Popular open-source gene-sequencing software has now been spoofed by malware encoded inside of a synthetic strand of DNA, making it the first time a molecule has been used to hack a machine.
A research team with the University of Washington claims to have been successful in their attempts to control a computer by introducing DNA tainted with malware code, according to the Guardian.
"We designed and created a synthetic DNA strand that contained malicious computer code encoded in the bases of the DNA strand," stated Tadayoshi Kohno and Luis Ceze, the study's research leads.
"When this physical strand was sequenced and processed by the vulnerable program it gave remote control of the computer doing the processing. That is, we were able to remotely exploit and gain full control over a computer using adversarial synthetic DNA," cited by The Guardian.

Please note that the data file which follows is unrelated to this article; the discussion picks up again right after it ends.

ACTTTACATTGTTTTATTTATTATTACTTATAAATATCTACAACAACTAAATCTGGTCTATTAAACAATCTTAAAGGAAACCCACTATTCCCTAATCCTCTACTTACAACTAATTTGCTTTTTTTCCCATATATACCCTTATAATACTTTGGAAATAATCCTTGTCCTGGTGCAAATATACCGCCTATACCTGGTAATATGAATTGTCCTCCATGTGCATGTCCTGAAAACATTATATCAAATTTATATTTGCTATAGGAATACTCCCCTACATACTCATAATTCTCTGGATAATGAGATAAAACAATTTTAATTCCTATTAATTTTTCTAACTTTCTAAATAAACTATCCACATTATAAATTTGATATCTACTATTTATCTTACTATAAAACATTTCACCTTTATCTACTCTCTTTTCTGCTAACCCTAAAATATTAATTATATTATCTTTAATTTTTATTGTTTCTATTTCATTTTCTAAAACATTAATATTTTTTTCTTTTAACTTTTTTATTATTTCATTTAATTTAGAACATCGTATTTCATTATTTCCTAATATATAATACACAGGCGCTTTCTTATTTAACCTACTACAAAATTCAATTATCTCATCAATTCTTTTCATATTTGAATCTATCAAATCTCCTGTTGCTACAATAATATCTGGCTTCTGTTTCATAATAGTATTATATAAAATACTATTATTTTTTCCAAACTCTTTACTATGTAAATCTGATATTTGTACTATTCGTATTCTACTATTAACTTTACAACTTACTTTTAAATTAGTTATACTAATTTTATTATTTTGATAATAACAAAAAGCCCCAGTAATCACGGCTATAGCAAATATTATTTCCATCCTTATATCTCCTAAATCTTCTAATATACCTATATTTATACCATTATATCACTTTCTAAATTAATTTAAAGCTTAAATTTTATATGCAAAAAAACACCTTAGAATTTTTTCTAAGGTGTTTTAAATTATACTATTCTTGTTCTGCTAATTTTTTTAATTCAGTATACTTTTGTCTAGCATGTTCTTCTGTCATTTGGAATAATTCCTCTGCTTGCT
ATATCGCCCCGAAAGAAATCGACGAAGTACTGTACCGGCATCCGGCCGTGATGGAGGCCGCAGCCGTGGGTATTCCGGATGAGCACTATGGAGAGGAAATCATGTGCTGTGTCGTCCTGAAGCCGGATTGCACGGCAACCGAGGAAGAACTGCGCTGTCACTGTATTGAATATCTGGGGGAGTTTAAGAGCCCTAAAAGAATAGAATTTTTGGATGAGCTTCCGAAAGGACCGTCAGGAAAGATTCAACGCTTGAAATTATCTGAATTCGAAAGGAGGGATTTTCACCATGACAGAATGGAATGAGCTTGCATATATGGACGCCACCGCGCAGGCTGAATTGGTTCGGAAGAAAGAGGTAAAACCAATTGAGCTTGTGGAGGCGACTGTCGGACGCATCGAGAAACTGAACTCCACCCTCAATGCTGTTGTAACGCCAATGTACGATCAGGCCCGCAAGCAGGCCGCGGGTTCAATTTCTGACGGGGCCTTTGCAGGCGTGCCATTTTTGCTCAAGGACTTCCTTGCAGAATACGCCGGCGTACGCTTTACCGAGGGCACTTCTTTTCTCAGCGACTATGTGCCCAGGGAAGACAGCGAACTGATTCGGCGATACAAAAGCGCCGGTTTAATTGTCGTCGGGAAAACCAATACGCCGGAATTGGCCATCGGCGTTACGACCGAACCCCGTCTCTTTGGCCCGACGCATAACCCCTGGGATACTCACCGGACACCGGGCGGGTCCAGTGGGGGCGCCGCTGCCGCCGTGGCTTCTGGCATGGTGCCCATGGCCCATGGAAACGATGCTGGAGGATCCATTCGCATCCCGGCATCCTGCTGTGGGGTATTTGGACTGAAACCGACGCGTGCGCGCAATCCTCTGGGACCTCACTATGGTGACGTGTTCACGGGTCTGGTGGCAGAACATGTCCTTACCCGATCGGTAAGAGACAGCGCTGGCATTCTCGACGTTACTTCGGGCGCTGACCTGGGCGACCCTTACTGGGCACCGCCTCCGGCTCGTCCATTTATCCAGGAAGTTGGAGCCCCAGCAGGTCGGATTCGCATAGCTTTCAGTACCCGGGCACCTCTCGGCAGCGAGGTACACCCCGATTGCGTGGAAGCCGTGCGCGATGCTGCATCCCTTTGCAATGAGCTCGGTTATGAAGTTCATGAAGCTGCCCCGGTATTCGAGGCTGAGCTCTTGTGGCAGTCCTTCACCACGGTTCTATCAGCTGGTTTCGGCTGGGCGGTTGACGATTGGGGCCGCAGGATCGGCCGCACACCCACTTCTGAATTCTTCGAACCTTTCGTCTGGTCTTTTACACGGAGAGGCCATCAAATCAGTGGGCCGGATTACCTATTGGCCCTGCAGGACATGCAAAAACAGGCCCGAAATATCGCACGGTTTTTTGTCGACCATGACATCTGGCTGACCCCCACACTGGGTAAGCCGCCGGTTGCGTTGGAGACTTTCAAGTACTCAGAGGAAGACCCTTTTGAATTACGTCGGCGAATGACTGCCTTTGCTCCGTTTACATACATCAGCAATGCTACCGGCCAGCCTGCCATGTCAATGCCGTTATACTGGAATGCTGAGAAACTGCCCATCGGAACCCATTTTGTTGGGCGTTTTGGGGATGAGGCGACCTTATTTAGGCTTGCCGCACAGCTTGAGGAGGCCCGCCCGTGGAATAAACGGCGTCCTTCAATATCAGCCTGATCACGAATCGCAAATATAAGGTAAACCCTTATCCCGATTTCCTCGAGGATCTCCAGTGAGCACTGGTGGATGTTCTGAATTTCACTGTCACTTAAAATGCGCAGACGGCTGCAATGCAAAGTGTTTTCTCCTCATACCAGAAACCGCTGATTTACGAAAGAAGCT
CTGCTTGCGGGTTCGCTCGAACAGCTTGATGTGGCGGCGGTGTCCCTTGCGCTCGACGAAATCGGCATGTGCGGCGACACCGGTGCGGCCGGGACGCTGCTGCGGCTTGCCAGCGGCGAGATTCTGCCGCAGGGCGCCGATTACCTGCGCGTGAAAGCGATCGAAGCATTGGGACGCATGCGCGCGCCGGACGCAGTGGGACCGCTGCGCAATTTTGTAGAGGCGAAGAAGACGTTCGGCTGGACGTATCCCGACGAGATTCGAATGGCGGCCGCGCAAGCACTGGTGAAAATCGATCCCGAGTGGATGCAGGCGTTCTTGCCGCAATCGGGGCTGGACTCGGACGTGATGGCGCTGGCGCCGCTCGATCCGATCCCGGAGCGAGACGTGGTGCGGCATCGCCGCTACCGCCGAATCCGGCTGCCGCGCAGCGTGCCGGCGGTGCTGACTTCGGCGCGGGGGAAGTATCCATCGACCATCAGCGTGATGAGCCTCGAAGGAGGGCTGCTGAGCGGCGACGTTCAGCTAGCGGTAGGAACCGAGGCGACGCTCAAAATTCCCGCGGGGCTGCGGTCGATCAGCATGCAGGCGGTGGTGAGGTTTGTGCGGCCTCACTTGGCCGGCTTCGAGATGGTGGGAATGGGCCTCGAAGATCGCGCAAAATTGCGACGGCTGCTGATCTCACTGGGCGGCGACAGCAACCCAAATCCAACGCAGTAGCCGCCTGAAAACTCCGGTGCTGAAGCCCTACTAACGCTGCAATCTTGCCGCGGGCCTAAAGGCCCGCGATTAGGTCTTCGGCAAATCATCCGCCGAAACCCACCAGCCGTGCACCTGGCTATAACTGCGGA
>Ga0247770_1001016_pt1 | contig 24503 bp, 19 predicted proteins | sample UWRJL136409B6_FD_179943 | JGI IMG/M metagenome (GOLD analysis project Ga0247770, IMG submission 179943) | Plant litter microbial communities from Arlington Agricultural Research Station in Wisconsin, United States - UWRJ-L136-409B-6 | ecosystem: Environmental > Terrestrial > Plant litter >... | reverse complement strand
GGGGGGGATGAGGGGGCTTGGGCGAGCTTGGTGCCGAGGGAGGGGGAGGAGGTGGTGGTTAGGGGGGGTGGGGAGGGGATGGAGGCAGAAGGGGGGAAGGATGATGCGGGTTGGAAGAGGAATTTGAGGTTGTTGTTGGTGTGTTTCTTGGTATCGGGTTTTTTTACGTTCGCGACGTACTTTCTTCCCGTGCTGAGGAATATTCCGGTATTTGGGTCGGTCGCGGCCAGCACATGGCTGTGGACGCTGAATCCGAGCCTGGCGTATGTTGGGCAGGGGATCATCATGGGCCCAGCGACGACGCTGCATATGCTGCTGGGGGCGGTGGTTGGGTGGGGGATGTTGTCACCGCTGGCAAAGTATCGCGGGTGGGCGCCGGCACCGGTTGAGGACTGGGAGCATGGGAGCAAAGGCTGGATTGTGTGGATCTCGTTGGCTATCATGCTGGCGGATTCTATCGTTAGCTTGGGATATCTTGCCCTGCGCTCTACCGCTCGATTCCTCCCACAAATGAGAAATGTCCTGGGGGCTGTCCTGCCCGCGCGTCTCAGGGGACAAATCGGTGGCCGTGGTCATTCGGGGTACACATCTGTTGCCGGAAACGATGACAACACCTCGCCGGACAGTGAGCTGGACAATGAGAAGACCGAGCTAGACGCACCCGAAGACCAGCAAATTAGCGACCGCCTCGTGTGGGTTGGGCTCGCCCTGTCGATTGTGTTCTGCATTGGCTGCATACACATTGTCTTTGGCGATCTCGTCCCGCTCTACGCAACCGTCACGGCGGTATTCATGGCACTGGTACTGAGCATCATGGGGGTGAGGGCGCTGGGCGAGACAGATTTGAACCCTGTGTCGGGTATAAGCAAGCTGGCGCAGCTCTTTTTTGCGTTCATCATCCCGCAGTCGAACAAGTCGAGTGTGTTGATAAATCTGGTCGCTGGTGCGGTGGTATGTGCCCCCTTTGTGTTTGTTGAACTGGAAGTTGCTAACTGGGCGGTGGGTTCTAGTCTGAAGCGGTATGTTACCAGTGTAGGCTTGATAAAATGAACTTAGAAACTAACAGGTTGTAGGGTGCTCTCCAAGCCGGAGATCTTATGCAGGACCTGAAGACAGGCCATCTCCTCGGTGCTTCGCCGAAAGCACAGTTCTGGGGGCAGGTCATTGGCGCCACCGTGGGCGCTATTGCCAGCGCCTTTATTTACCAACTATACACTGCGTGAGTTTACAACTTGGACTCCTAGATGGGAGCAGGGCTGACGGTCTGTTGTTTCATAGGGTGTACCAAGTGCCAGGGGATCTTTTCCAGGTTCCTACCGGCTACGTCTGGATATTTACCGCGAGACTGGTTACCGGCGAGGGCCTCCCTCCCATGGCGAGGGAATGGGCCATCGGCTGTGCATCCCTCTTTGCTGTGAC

The hack, created at the university's Paul G Allen school of computer science and engineering, involved encoding malware within a gene sequence which, when read by freely-available DNA-sequencing software, caused an ordinary consumer-grade desktop computer's Windows operating system to become infected and surrender its functions to the attacker.
The study's primary purpose, according to the researchers, is to draw attention to the need to boost security in the readily-available freeware generally used to sequence DNA, a practice of increasing importance in almost every walk of life.
"Note that there is not present cause for alarm about present-day threats," stated the study authors, who added, "We have no evidence to believe that the security of DNA sequencing or DNA data in general is currently under attack."
"It is time to improve the state of DNA security," the researchers asserted, cited by The Guardian.
"We encourage the DNA sequencing community to proactively address computer security risks before any adversaries manifest."